Rated PG for some mild action and rude humor, 89 minutes
Energetic, harmlessly silly "G-Force" strictly for the kids
If there's ever a movie that parents could drop their kids off at the theater while do something useful, "G-Force" is your movie. Harmless, energetic and altogether silly stuff, the big-budgeted, Disney-produced "G-Force" is geared for and will be most enjoyed by those under 10 years of age. For every brilliant Pixar flick, there's forgettable dreck like this that Disney produces and calls entertainment. It won't hurt anyone, but then it certainly doesn't help the world of cinema, either.
"G-Force" is about a team of trained secret agent guinea pigs that takes on a mission for the U.S. government. A specially trained squad of guinea pigs led by human special agent Ben ("The Hangover's" Zach Galifianakis) is dispatched to stop a diabolical billionaire (played by Brit Bill Nighy in a take-the-money-and-run performance), who plans to taking over the world with household appliances. Darwin (Sam Rockwell), Hurley (Jon Favreau), Juarez (Penelope Cruz), Blaster (Tracy Morgan) and Spreckles (Nicolas Cage) risk life and limb to save the world from evil.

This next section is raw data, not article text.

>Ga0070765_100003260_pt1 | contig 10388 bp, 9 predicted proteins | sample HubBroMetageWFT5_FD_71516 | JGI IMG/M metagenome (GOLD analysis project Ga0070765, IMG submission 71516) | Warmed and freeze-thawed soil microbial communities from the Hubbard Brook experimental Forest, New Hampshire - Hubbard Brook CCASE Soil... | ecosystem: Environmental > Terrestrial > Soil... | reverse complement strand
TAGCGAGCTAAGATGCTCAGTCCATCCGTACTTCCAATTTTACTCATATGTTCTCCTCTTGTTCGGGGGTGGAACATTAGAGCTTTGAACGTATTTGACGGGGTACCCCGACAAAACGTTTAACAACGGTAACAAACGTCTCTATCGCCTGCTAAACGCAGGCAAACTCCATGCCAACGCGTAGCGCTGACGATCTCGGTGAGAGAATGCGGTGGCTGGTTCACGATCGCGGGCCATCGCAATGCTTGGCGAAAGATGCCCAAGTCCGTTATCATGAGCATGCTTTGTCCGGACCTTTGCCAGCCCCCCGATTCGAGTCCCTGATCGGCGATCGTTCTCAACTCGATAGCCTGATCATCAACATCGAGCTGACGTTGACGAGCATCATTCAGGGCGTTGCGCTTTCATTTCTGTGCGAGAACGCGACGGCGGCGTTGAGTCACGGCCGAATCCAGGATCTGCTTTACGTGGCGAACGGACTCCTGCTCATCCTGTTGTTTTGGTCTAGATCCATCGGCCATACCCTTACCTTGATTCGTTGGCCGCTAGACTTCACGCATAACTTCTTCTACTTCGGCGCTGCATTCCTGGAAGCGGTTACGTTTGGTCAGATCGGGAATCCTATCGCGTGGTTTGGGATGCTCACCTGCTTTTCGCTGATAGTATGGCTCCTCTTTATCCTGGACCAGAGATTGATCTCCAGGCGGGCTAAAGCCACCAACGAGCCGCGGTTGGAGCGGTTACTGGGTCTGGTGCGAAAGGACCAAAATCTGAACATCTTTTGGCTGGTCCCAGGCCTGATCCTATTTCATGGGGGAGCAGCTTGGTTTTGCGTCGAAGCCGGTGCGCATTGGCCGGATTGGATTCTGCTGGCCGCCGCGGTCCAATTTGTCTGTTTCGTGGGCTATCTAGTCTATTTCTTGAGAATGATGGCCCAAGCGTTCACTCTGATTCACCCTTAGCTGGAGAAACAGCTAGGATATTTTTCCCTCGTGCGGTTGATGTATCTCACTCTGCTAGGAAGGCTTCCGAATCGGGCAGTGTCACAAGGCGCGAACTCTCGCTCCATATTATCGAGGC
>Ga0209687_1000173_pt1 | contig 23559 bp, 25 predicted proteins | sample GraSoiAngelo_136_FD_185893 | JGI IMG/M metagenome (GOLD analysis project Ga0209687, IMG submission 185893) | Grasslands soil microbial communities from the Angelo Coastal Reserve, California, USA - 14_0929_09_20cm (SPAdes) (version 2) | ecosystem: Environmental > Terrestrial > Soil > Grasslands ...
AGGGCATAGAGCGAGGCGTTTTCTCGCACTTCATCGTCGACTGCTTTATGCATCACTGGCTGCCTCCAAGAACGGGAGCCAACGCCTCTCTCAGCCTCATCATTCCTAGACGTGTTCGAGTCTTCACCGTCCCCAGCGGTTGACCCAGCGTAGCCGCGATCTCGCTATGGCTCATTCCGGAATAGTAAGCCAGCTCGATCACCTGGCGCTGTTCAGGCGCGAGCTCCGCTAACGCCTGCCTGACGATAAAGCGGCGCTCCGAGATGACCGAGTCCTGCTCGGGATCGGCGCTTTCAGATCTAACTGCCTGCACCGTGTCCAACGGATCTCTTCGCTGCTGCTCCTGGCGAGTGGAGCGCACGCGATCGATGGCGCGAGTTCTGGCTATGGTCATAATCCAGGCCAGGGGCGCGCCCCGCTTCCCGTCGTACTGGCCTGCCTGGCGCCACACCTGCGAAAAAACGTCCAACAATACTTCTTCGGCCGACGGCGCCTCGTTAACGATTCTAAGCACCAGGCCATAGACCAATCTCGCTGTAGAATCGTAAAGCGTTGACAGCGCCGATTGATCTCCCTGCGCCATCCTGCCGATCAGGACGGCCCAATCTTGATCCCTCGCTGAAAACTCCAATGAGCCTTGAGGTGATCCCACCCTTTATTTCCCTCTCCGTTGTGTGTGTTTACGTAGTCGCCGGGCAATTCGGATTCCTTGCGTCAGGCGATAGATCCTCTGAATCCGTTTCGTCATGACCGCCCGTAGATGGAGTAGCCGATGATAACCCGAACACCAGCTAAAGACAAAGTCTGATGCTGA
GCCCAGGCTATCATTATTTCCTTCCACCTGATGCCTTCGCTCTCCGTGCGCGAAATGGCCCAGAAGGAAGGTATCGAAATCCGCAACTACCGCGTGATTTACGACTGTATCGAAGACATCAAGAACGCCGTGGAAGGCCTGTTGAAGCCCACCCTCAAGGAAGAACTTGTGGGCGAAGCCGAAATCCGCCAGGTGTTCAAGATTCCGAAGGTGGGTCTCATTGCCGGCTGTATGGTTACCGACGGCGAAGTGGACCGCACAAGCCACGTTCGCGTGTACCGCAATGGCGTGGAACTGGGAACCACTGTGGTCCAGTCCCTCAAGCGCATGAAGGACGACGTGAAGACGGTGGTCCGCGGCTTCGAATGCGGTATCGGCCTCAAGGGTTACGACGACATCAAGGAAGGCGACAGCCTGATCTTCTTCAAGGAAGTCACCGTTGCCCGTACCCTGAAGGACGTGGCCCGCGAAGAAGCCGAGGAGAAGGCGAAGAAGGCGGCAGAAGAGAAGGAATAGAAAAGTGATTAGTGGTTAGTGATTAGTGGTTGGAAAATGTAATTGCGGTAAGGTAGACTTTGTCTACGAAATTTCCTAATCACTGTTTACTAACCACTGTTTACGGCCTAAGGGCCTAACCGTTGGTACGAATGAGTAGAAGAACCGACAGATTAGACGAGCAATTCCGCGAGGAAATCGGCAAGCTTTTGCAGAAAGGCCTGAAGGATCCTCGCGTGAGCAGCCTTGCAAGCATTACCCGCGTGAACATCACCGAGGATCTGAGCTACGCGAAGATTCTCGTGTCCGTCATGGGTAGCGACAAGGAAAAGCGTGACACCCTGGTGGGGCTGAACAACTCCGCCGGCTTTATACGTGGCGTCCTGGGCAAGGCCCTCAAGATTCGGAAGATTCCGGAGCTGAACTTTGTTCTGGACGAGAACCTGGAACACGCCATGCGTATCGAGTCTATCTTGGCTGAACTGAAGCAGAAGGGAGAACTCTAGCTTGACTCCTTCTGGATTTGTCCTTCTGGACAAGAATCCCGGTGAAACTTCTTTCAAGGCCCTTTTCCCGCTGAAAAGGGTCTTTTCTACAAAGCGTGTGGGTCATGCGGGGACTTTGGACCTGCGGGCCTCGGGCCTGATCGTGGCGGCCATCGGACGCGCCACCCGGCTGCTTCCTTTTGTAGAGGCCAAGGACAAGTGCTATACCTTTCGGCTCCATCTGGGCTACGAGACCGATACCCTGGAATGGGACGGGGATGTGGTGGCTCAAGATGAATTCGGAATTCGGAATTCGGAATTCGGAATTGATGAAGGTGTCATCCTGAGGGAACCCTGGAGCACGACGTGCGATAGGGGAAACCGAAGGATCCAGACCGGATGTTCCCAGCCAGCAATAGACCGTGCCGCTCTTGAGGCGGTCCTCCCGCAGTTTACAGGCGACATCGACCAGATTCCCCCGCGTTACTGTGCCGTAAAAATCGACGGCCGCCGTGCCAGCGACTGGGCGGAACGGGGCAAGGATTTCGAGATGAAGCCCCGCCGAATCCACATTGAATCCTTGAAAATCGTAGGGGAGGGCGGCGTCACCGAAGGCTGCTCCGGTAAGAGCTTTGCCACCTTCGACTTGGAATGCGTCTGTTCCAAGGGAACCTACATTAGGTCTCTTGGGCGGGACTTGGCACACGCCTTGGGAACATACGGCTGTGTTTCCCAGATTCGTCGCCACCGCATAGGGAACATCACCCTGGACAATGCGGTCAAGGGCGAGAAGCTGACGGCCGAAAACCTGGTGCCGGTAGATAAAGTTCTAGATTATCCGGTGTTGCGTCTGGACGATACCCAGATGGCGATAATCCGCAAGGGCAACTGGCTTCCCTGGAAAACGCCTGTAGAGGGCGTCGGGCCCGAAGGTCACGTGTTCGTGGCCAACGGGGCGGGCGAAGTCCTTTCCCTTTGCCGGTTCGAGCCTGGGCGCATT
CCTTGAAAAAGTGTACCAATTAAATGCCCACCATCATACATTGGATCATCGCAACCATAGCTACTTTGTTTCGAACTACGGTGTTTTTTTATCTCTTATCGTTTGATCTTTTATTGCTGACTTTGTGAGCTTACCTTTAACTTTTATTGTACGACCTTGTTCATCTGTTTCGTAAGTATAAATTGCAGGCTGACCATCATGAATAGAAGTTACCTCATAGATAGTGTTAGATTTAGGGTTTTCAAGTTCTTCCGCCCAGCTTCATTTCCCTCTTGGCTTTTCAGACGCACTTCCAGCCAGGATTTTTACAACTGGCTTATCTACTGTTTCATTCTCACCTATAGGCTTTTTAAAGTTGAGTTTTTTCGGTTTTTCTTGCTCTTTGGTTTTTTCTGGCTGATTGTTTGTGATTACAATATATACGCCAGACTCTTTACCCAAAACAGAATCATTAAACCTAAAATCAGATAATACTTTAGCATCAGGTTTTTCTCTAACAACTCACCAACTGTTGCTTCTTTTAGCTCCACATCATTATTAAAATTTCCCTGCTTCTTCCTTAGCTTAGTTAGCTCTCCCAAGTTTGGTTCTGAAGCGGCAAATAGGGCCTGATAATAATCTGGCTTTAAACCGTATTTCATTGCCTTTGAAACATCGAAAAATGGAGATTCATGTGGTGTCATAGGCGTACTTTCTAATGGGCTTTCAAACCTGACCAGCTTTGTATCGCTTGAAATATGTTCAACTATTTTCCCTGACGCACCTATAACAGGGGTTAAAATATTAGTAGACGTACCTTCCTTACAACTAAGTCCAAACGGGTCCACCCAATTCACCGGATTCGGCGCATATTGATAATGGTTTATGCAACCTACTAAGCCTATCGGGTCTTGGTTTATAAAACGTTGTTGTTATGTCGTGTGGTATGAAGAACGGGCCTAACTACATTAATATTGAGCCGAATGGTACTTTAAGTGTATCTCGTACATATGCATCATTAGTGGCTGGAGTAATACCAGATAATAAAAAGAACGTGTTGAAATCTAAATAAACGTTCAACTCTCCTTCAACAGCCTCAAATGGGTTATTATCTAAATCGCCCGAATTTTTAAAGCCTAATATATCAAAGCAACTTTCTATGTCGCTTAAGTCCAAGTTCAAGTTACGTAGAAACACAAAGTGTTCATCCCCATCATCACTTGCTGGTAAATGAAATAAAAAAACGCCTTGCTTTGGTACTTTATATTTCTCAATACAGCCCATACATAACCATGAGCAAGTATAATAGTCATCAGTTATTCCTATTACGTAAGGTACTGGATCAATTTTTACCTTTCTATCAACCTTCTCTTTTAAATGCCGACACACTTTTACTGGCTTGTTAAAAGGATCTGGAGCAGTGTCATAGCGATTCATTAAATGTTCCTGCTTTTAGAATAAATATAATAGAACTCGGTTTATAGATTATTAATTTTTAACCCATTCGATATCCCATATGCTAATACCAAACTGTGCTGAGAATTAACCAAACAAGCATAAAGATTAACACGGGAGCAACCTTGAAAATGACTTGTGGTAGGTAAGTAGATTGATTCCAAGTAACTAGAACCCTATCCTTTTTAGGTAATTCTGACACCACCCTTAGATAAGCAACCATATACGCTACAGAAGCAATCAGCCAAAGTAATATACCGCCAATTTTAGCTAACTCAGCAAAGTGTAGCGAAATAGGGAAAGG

"G-Force" is an enjoyable piece of puffery, in spite of the big-budget, all-star cast and voice talent and respectable writing team that Disney has all assembled. It's really a lazy excuse to have a movie about some cute talking guinea pigs that have your kids wanting the things after they see the movie. Of the big name talent, the more memorable voices from Cruz, colorfully voicing the female guinea pig whose gets to wear a dress and lipstick. Cage is also decent, but the most peppy voice comes from Steve Buscemi in a brief role as a half-hamster/ferret who wants all the snacks (not to mention the cage) for himself. Will Arnett, as one of the human FBI Agents, is also good for a few fun moments, though it's unusual that he's not voicing one of the guinea pigs, given his distinctive voice.
If you think for one moment that "G-Force" will let the destruction of the world actually happen, think again. Everything to get to that predictable moment seems like padded schtick to entertain the young ones. A few fun moments here and there don't make a great movie and in spite of the game, splashy voice cast (and Tracy Morgan, you are delightfully funny, but please do not scream your lines) this one won't be remembered until the next big kids movie comes along. Parents, if you can find anything productive to do rather than seeing "G-Force," I'd recommend it.